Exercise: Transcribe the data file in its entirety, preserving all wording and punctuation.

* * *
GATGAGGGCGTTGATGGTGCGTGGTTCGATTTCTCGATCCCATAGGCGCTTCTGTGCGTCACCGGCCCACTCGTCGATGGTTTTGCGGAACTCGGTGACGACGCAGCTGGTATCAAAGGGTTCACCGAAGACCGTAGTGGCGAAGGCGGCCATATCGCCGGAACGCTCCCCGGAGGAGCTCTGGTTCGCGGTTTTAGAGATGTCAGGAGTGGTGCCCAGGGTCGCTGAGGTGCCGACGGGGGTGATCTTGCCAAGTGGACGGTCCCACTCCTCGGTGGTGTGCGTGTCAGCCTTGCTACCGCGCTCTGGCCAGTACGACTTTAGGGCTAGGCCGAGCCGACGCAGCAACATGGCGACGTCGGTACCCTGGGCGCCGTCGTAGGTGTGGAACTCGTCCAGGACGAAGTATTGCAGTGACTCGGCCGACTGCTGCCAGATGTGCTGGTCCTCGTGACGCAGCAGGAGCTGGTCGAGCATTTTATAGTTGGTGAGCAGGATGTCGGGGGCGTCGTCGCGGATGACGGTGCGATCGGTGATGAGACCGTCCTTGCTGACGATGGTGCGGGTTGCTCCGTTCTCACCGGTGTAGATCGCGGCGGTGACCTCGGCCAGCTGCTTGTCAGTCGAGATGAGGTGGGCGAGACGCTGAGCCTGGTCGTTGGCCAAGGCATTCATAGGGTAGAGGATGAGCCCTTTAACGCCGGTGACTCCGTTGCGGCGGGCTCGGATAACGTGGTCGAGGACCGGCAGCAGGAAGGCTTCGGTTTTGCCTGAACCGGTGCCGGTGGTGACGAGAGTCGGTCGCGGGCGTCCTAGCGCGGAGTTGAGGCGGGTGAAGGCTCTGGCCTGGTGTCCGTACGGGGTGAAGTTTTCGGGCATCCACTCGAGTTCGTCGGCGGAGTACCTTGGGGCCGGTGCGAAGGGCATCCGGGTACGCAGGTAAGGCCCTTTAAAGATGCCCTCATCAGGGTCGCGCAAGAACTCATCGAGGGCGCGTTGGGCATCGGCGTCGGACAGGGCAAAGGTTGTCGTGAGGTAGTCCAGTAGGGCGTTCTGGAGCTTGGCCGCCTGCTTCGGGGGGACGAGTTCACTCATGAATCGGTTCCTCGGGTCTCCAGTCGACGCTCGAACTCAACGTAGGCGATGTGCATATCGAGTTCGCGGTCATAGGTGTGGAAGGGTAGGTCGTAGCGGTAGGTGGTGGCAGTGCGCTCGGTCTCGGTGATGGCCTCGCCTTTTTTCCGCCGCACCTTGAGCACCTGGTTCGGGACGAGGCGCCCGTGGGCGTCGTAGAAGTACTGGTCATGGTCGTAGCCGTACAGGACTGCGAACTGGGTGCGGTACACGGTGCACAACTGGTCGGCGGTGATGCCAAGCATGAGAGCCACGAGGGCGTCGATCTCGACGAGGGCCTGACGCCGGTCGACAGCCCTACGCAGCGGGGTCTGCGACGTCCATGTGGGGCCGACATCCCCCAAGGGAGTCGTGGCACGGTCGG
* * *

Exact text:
GATGAGGGCGTTGATGGTGCGTGGTTCGATTTCTCGATCCCATAGGCGCTTCTGTGCGTCACCGGCCCACTCGTCGATGGTTTTGCGGAACTCGGTGACGACGCAGCTGGTATCAAAGGGTTCACCGAAGACCGTAGTGGCGAAGGCGGCCATATCGCCGGAACGCTCCCCGGAGGAGCTCTGGTTCGCGGTTTTAGAGATGTCAGGAGTGGTGCCCAGGGTCGCTGAGGTGCCGACGGGGGTGATCTTGCCAAGTGGACGGTCCCACTCCTCGGTGGTGTGCGTGTCAGCCTTGCTACCGCGCTCTGGCCAGTACGACTTTAGGGCTAGGCCGAGCCGACGCAGCAACATGGCGACGTCGGTACCCTGGGCGCCGTCGTAGGTGTGGAACTCGTCCAGGACGAAGTATTGCAGTGACTCGGCCGACTGCTGCCAGATGTGCTGGTCCTCGTGACGCAGCAGGAGCTGGTCGAGCATTTTATAGTTGGTGAGCAGGATGTCGGGGGCGTCGTCGCGGATGACGGTGCGATCGGTGATGAGACCGTCCTTGCTGACGATGGTGCGGGTTGCTCCGTTCTCACCGGTGTAGATCGCGGCGGTGACCTCGGCCAGCTGCTTGTCAGTCGAGATGAGGTGGGCGAGACGCTGAGCCTGGTCGTTGGCCAAGGCATTCATAGGGTAGAGGATGAGCCCTTTAACGCCGGTGACTCCGTTGCGGCGGGCTCGGATAACGTGGTCGAGGACCGGCAGCAGGAAGGCTTCGGTTTTGCCTGAACCGGTGCCGGTGGTGACGAGAGTCGGTCGCGGGCGTCCTAGCGCGGAGTTGAGGCGGGTGAAGGCTCTGGCCTGGTGTCCGTACGGGGTGAAGTTTTCGGGCATCCACTCGAGTTCGTCGGCGGAGTACCTTGGGGCCGGTGCGAAGGGCATCCGGGTACGCAGGTAAGGCCCTTTAAAGATGCCCTCATCAGGGTCGCGCAAGAACTCATCGAGGGCGCGTTGGGCATCGGCGTCGGACAGGGCAAAGGTTGTCGTGAGGTAGTCCAGTAGGGCGTTCTGGAGCTTGGCCGCCTGCTTCGGGGGGACGAGTTCACTCATGAATCGGTTCCTCGGGTCTCCAGTCGACGCTCGAACTCAACGTAGGCGATGTGCATATCGAGTTCGCGGTCATAGGTGTGGAAGGGTAGGTCGTAGCGGTAGGTGGTGGCAGTGCGCTCGGTCTCGGTGATGGCCTCGCCTTTTTTCCGCCGCACCTTGAGCACCTGGTTCGGGACGAGGCGCCCGTGGGCGTCGTAGAAGTACTGGTCATGGTCGTAGCCGTACAGGACTGCGAACTGGGTGCGGTACACGGTGCACAACTGGTCGGCGGTGATGCCAAGCATGAGAGCCACGAGGGCGTCGATCTCGACGAGGGCCTGACGCCGGTCGACAGCCCTACGCAGCGGGGTCTGCGACGTCCATGTGGGGCCGACATCCCCCAAGGGAGTCGTGGCACGGTCGG